In California, the Board of Psychology regulates the practice of psychology in the state. Their role includes licensing both psychologists and psychological associates, as well as enforcing California laws that are designed to protect consumers.
If a psychologist is found to have violated the statutes and laws that govern the practice of psychology, they could be subject to disciplinary action by the Board of Psychology. At a minimum, a psychologist could be subject to a citation and fine or a letter of reproval from the Board. In more severe cases, a psychologist may have their license surrendered or revoked.
At the Law Office of Nicole Irmer, we represent psychologists and psychological associates throughout the state of California who are facing allegations of professional misconduct, unprofessional conduct, and other violations. We offer a skilled, compassionate defense to help our clients achieve the best possible outcome to the complaint or Accusation against them. Reach out today to schedule a consultation with a member of our legal team.
The Business and Professions Code (BPC) outlines the general bases for discipline against licensed psychologists in California. A psychologist may face disciplinary action for a number of potential violations, including:
One area of particular concern for mental health professionals – including both psychologists and therapists – is dual relationships. A dual relationship occurs when a licensed professional treats a patient while simultaneously engaging in a separate and distinct relationship. While some dual relationships cannot be avoided, care should be taken to avoid issues that may impair professional judgment or lead to exploitation. For example, borrowing money from a patient, engaging in a business venture with a patient, acting as a provider for multiple related parties, engaging in dual roles for a single patient, or hiring a patient may be considered an unethical dual relationship.
Similarly, sexual contact with a current or former patient or a patient’s partner or family member may be considered an unethical dual relationship. Moreover, engaging in a sexual relationship with a current or former patient may be grounds for disciplinary action by the Board. In some situations, sexual contact with a patient may lead to criminal charges.
Issues related to confidentiality are also often an issue with licensed psychologists. Under California law, confidential communications between a psychotherapist (including a psychologist) and a patient are considered privileged. This privilege is even more extensive than the privilege between other healthcare providers (such as doctors) and patients. With some exceptions, such as situations involving child abuse or neglect that a psychologist may be required by law to report, violations of confidentiality may lead to Board disciplinary action.
No matter what type of allegation you are facing, it is important that you reach out to an experienced psychology license defense attorney. Your lawyer can work with you to minimize the potential negative impact of an allegation of unprofessional conduct or another violation on your license.
Disciplinary actions typically begin with a complaint, which may be filed by a patient, a patient’s family member, a colleague, a supervisor, an insurance company, or a law enforcement agency. Upon receiving a complaint, the Board’s enforcement unit will begin an investigation.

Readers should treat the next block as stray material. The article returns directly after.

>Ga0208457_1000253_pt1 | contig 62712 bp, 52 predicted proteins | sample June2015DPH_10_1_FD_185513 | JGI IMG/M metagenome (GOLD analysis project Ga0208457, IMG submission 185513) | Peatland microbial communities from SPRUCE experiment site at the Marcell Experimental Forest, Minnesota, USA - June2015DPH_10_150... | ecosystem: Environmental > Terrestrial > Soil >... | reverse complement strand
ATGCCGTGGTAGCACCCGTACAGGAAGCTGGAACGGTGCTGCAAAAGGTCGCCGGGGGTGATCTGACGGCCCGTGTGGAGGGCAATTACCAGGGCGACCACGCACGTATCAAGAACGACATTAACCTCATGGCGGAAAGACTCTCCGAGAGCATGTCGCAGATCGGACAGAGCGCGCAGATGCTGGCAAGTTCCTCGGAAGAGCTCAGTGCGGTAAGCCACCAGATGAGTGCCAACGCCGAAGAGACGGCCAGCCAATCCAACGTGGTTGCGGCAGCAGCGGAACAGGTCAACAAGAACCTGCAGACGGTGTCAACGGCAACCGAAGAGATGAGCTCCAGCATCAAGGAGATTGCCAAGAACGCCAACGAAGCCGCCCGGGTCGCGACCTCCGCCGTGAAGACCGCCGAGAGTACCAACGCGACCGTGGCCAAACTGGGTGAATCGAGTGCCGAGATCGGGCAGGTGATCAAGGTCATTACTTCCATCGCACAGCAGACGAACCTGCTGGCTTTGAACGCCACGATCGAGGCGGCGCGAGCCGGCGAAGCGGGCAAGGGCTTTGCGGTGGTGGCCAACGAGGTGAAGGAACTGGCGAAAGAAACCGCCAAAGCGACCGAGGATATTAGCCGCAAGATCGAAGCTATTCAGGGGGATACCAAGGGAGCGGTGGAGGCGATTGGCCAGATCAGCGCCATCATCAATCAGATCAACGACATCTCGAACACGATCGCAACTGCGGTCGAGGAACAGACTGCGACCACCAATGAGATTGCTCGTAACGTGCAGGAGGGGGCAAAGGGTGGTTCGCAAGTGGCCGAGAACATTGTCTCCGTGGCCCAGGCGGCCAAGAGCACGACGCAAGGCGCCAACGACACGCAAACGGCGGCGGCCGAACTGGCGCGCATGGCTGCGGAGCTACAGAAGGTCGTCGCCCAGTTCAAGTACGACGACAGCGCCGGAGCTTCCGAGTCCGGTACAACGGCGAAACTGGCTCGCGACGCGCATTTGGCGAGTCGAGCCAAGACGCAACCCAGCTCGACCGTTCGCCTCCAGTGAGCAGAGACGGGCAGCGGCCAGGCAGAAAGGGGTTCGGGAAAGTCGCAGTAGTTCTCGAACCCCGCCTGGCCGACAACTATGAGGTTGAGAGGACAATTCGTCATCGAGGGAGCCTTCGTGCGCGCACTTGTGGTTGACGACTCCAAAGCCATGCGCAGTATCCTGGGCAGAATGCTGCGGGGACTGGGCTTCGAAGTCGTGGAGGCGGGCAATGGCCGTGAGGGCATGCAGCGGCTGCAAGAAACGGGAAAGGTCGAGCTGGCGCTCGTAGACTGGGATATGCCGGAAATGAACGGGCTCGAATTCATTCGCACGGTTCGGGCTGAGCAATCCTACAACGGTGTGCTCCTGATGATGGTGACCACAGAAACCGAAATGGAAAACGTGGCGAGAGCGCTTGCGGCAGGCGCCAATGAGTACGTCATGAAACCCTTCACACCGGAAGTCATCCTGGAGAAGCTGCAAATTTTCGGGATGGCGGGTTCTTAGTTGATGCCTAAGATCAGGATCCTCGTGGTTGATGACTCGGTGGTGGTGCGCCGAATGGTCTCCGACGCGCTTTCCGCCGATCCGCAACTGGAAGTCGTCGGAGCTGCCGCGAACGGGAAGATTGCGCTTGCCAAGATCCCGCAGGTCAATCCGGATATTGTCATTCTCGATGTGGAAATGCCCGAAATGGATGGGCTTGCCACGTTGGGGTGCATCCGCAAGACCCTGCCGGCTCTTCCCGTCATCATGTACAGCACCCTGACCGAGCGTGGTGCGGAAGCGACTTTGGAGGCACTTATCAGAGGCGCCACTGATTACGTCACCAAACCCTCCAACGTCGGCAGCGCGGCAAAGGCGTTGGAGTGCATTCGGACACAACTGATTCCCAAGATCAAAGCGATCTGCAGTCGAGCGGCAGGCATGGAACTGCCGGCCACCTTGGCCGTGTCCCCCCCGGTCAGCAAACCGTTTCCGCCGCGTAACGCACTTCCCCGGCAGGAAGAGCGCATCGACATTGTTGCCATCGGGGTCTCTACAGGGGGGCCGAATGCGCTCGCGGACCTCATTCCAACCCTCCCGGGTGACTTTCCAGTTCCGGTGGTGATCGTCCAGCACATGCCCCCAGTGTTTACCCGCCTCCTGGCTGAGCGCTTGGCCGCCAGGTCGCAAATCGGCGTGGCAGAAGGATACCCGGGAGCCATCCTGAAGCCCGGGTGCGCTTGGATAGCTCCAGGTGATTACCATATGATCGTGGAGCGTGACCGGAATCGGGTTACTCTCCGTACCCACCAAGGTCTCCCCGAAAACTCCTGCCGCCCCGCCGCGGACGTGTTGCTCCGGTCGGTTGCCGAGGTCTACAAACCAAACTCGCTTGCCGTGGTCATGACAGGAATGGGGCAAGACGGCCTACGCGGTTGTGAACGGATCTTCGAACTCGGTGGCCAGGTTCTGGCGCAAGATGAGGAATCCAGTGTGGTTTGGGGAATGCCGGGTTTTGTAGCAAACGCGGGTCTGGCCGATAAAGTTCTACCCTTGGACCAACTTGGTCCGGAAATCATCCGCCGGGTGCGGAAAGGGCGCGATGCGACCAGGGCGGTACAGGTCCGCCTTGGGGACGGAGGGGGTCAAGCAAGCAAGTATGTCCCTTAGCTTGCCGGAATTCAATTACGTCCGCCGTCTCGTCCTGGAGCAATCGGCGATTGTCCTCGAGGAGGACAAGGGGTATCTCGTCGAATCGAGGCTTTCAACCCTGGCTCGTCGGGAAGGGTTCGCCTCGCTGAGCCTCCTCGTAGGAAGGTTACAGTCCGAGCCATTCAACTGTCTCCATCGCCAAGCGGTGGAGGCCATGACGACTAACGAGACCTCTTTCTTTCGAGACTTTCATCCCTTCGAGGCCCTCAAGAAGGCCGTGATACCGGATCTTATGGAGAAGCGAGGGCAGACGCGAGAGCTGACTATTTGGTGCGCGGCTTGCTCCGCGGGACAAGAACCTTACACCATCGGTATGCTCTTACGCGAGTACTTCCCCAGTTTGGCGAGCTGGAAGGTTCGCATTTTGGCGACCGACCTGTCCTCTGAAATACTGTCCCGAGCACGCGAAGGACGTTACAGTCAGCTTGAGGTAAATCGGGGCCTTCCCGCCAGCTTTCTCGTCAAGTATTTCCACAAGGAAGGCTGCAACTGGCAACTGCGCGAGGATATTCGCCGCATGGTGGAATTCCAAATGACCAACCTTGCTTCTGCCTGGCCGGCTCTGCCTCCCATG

If the complaint is not substantiated – or lacks sufficient evidence to pursue further discipline – then the Board may take what is known as non-disciplinary action. This may include closing the case without taking action, an educational letter for minor infractions, or a citation and fine for less egregious violations such as false advertising. Educational letters and case closures are confidential, while citations and fines are a matter of public record.
In situations where the allegations in a complaint are substantiated, then the Board will refer the matter to the Office of the Attorney General to file a formal Accusation. An Accusation is a written statement that outlines the charges against the licensee. It may be resolved through a stipulated settlement or after a hearing with the Office of Administrative Hearings (OAH).
If an Accusation is filed, then a licensee may face Board discipline, including:
It is important to note that disciplinary action is not a foregone conclusion if a complaint or an Accusation is filed against you as a psychologist. A skilled California psychology license defense lawyer can put together a multi-pronged strategy to defend you. Depending on your situation, this may include introducing evidence during the investigation to refute or mitigate the charges, negotiating a stipulated settlement with the Board, or representing you before the OAH. Throughout the process, your attorney will work with you to help you achieve the best possible resolution to your case.
A Board of Psychology investigation can have a serious impact on your career as a psychologist or psychological associate. While you are not required to hire an attorney to represent you, doing so can help you achieve a more favorable outcome – and may allow you to keep your psychology license.
The Law Offices of Nicole Irmer represent California mental health professionals who are dealing with licensing issues. We understand that even the most skilled psychologist may make an error or may struggle with substance abuse or other issues. We’re here to help.
To learn more or to schedule a consultation with a California psychology licensing defense lawyer, give us a call at 619-237-6130 or fill out our online contact form.
Related: Board of Behavioral Science